In cases where a command causes music to commence playback, the skill will always close, and must be launched again in order to issue further commands. (there are some exceptions, see below)

However, in cases where the command does not cause music to play, the skill can be configured to remain listening for further input. This is convenient, for example, where the user wishes to first obtain, say, a list of players, then select one and then set the volume on that device.

The concept of 'extended listening' is built in to the skill. It is 'on' by default but may be configured by voice to user preference. When extended listening is'On', the skill will remain open and prompt for another command, when appropriate.

Re-prompts are also supported and configurable. In conjunction with Extended Listening', re-promots, when enabled, keep the skill listening for an even longer period by re-prompting the user.

The following is a possible interaction when extended listening and re-prompt configuration settings are both set to on;

USER: 'Alexa, Open Squeeze Box'

ALEXA: 'What would you like to do?'

USER: 'List Devices'

ALEXA: 'There are Two devices. Device One, Living Room Radio', is connected. Device Two, Kitchen Touch' is connected. It is the selected device. What next?

USER: 'Select Living Room Radio'

ALEXA: 'Living Room Radio is the selected device' What next?


ALEXA: 'Is there anything else I can help you with?'

USER: 'Set the volume to 50 percent'

ALEXA: 'OK, What next?'


ALEXA: 'What would you like to do?'


<skill closes due to lack of response>


Multiple Commands (Audio Player)

As well as supporting multiple commands inside the skill, we leverage the audio player architecture to alloow users issue certain commands after the skill closes.

Normally, a skill needs to be 'open' to accept commands. However, audio player skills allow users to say things like;

USER: 'Alexa, Pause'

Such commands are sent to the most recently used skill by default.Therefore, if the user has interacted with the Squeeze Box skill, and nothing since, they can issue transport commands such as 'play', 'pause', 'next' , 'previous' without launching the skill at all. handy!


Volume Diminishing

One of the problems with building a voice control for music playback devices is that those devices are inherently noisy and can interfere with reception of spoken commands.

Echo devices are pretty good at filtering out background noise, and having the pick-up device physically separate from the playback device can help as well, if users are careful about placement.

However, when your SqueezeBox Boom is pumping out tunes with the volume set to eleven (the skill can do it, be sure to try!), it can be difficult for Alexa to understand the user.

To mitigate this, the skill will diminish the volume on the selected device which the skill is open. Users do need to bear in mind, though, that a discrete Echo can control a Squeeze Box located in a different area.The skill will diminish the volume on the selected device, not necessarily the one located in closest proximity.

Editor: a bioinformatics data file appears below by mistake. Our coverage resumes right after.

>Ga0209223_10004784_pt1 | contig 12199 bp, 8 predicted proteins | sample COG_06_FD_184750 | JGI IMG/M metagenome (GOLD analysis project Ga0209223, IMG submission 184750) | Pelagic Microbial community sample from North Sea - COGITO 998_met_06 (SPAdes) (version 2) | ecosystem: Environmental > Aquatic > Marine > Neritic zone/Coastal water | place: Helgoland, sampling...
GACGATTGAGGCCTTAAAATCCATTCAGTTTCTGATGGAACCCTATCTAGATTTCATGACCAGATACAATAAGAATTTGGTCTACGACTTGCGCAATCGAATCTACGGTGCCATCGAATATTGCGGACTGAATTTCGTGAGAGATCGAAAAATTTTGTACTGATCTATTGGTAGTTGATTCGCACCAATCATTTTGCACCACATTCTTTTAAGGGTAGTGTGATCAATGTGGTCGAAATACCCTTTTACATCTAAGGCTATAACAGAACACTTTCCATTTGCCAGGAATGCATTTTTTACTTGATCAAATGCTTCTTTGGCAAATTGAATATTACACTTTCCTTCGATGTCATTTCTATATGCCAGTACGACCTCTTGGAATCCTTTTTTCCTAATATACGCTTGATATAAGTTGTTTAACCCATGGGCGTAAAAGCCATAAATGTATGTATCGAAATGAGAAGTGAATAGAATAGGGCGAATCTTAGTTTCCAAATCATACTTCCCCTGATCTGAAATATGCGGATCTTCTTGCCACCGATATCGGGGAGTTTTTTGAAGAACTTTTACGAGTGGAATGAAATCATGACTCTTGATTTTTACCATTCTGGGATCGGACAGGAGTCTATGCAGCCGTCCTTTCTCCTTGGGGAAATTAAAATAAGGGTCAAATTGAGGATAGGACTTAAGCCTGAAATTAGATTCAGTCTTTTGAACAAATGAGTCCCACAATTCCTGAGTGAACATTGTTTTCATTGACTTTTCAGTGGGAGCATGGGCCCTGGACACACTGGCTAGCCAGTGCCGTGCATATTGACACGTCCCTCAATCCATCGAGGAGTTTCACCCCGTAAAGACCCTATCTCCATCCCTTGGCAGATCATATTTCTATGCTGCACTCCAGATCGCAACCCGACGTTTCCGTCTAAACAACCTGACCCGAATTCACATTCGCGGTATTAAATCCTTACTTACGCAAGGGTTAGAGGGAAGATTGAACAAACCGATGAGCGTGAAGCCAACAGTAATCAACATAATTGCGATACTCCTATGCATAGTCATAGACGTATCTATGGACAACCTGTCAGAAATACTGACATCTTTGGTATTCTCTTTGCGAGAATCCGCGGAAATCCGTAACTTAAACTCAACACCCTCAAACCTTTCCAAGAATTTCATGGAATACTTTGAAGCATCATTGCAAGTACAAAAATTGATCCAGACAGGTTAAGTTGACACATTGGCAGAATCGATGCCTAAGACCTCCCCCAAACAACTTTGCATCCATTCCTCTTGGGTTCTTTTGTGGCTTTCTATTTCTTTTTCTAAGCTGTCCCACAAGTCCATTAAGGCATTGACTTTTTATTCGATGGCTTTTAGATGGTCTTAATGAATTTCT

How It Works

After you complete the setup, using Alexa to control your squeezebox is as easy as giving her simple voice commands. Today, commands achieve simple tasks but they will become more sophisticated as the project matures.


The quick version

You say "Alexa, tell Squeeze Box to play"

Alexa passes this command to the plug-in that runs on your Logitech Media Server (LMS)

LMS starts playing the music you have queued up on your Squeezebox


The longer version

This project has several components:

  • Alexa Skill
  • Authentication
  • Skill > plugin communication
  • LMS plugin


1. Alexa Skill

Alexa is a voice-driven 'digital assistant'. Your Alexa hardware (echo, dot, tap) allows you to access services over an internet connection. Software developed for Alexa is called a Skill. Skills don't run on your hardware – all the action happens in the cloud. The hardware simply transmits your voice to the cloud where it is interpreted by Alexa who actions a Skill.

Therefore, you need to say "Alexa, tell Squeeze Box to play". If you just say "Alexa, play", she will play her default music channel or the last podcast you were listening to. Telling her ‘Squeeze Box’ means she directs your command to that Skill.

(though recent advances in the skill mean that now, once you have initialised the Squeeze Box skill, you can issue some commands directly, eg 'Alexa, pause', provided that 'Squeeze Box' remains your last used skill).


2. Authentication

It’s important that Alexa only has access to your squeezebox! When you enable the Skill for the first time, you will be asked for a username and password. These are your hab-tunes credentials. Each time you use the skill, Alexa validates you and your command against the hab-tunes database of known users and commands.


3. Skill > plugin communication

The skill sends commands to your LMS using the  MQTT protocol. This data is posted as a ‘topic’ on an MQTT broker server. More on the basics of MQTT here.